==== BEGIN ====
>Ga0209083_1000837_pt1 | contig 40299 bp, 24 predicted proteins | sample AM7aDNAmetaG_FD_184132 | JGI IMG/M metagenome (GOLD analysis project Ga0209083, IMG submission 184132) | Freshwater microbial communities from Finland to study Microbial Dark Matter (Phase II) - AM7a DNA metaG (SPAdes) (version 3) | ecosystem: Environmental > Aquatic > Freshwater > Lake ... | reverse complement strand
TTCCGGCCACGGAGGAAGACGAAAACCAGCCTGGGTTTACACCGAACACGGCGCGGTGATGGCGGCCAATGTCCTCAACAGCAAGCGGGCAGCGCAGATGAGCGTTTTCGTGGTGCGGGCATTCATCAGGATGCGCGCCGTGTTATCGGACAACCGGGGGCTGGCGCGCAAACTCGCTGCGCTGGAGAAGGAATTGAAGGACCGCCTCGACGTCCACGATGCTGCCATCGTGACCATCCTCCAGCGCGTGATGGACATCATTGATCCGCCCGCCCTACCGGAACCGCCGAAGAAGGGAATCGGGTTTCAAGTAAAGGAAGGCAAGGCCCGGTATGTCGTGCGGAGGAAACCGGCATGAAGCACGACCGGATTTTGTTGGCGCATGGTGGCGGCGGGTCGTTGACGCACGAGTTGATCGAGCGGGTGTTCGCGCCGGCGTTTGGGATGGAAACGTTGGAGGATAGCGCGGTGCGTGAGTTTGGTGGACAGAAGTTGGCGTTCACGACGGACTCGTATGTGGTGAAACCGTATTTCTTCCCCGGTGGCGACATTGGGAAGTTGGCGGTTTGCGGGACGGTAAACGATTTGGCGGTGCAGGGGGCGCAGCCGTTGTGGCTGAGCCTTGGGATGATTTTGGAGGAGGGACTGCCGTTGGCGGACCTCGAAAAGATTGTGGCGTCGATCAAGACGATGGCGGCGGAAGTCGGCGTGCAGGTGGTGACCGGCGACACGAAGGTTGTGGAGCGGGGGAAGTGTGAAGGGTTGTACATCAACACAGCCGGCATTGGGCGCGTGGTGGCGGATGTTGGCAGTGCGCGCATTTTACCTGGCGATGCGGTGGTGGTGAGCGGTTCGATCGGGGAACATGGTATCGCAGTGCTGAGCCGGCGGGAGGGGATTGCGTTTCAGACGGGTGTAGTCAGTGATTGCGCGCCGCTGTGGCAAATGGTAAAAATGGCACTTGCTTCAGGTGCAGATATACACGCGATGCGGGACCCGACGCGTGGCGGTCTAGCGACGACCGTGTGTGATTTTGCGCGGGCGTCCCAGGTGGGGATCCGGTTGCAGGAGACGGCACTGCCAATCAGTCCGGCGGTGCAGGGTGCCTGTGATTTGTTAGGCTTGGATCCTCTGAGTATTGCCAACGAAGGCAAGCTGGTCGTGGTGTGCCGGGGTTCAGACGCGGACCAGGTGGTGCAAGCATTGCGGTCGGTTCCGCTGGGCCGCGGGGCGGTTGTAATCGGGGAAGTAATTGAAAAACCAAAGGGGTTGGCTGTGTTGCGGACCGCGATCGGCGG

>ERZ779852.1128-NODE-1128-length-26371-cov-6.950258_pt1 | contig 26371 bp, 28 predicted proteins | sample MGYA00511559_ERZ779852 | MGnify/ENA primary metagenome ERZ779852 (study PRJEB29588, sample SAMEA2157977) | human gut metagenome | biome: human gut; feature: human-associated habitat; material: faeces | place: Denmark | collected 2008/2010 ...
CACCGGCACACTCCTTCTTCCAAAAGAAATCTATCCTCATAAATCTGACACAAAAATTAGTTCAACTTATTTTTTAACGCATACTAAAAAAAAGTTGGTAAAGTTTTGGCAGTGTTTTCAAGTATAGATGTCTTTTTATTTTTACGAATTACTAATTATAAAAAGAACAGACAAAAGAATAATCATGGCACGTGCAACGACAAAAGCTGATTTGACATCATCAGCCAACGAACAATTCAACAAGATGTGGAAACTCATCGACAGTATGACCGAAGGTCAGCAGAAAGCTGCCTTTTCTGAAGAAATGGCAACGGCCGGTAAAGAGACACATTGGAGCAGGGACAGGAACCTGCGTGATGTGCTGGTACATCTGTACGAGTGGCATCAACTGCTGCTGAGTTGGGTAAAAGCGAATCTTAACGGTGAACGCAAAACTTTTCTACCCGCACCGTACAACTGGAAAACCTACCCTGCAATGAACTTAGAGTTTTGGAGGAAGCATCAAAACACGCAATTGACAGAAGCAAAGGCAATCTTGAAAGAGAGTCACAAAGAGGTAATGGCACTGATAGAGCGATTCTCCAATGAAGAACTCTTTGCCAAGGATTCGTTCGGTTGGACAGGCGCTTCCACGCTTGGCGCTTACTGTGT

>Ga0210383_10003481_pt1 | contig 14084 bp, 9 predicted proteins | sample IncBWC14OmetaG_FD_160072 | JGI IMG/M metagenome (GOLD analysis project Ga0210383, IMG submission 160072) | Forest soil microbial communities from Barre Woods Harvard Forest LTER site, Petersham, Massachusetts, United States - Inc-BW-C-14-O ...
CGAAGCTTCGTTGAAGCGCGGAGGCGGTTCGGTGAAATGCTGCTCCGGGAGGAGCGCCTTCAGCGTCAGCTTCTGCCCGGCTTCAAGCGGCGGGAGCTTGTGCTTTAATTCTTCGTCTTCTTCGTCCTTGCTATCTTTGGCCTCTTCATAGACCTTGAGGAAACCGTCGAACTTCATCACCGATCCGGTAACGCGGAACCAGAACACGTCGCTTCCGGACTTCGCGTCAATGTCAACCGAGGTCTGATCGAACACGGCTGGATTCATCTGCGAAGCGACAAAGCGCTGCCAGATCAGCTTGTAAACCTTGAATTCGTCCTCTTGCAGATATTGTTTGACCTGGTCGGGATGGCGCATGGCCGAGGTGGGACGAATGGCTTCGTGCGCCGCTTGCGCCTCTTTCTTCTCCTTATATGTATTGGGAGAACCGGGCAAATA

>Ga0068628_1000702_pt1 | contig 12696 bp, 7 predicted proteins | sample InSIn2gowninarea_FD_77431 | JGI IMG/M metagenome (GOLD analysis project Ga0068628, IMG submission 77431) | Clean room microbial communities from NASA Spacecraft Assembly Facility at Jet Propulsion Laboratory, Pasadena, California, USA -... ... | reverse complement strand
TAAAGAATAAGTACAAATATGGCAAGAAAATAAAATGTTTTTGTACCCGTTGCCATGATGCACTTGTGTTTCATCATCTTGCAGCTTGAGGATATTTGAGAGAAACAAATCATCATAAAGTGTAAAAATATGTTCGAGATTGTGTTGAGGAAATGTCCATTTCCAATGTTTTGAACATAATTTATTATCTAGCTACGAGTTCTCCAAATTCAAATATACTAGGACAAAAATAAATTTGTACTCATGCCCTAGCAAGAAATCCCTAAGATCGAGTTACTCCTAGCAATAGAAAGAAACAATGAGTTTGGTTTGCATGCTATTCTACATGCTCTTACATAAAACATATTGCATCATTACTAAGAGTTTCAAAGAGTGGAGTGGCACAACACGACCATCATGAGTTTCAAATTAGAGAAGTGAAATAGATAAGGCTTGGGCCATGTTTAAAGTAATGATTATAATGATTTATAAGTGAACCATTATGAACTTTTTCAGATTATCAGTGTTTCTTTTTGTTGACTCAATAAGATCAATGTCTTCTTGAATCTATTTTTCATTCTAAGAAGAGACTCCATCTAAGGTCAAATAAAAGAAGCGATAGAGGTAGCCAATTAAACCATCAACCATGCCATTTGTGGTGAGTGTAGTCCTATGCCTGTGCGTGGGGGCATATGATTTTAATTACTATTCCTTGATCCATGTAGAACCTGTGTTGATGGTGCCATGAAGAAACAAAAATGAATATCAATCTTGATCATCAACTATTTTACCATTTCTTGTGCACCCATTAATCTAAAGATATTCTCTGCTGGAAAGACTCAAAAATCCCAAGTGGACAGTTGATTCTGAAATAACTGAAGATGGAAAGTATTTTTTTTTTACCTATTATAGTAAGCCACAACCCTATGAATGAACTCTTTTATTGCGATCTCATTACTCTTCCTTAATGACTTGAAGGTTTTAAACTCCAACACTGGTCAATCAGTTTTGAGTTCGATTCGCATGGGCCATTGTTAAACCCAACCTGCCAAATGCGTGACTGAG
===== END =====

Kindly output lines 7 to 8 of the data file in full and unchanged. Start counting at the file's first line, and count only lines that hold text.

>Ga0068628_1000702_pt1 | contig 12696 bp, 7 predicted proteins | sample InSIn2gowninarea_FD_77431 | JGI IMG/M metagenome (GOLD analysis project Ga0068628, IMG submission 77431) | Clean room microbial communities from NASA Spacecraft Assembly Facility at Jet Propulsion Laboratory, Pasadena, California, USA -... ... | reverse complement strand
TAAAGAATAAGTACAAATATGGCAAGAAAATAAAATGTTTTTGTACCCGTTGCCATGATGCACTTGTGTTTCATCATCTTGCAGCTTGAGGATATTTGAGAGAAACAAATCATCATAAAGTGTAAAAATATGTTCGAGATTGTGTTGAGGAAATGTCCATTTCCAATGTTTTGAACATAATTTATTATCTAGCTACGAGTTCTCCAAATTCAAATATACTAGGACAAAAATAAATTTGTACTCATGCCCTAGCAAGAAATCCCTAAGATCGAGTTACTCCTAGCAATAGAAAGAAACAATGAGTTTGGTTTGCATGCTATTCTACATGCTCTTACATAAAACATATTGCATCATTACTAAGAGTTTCAAAGAGTGGAGTGGCACAACACGACCATCATGAGTTTCAAATTAGAGAAGTGAAATAGATAAGGCTTGGGCCATGTTTAAAGTAATGATTATAATGATTTATAAGTGAACCATTATGAACTTTTTCAGATTATCAGTGTTTCTTTTTGTTGACTCAATAAGATCAATGTCTTCTTGAATCTATTTTTCATTCTAAGAAGAGACTCCATCTAAGGTCAAATAAAAGAAGCGATAGAGGTAGCCAATTAAACCATCAACCATGCCATTTGTGGTGAGTGTAGTCCTATGCCTGTGCGTGGGGGCATATGATTTTAATTACTATTCCTTGATCCATGTAGAACCTGTGTTGATGGTGCCATGAAGAAACAAAAATGAATATCAATCTTGATCATCAACTATTTTACCATTTCTTGTGCACCCATTAATCTAAAGATATTCTCTGCTGGAAAGACTCAAAAATCCCAAGTGGACAGTTGATTCTGAAATAACTGAAGATGGAAAGTATTTTTTTTTTACCTATTATAGTAAGCCACAACCCTATGAATGAACTCTTTTATTGCGATCTCATTACTCTTCCTTAATGACTTGAAGGTTTTAAACTCCAACACTGGTCAATCAGTTTTGAGTTCGATTCGCATGGGCCATTGTTAAACCCAACCTGCCAAATGCGTGACTGAG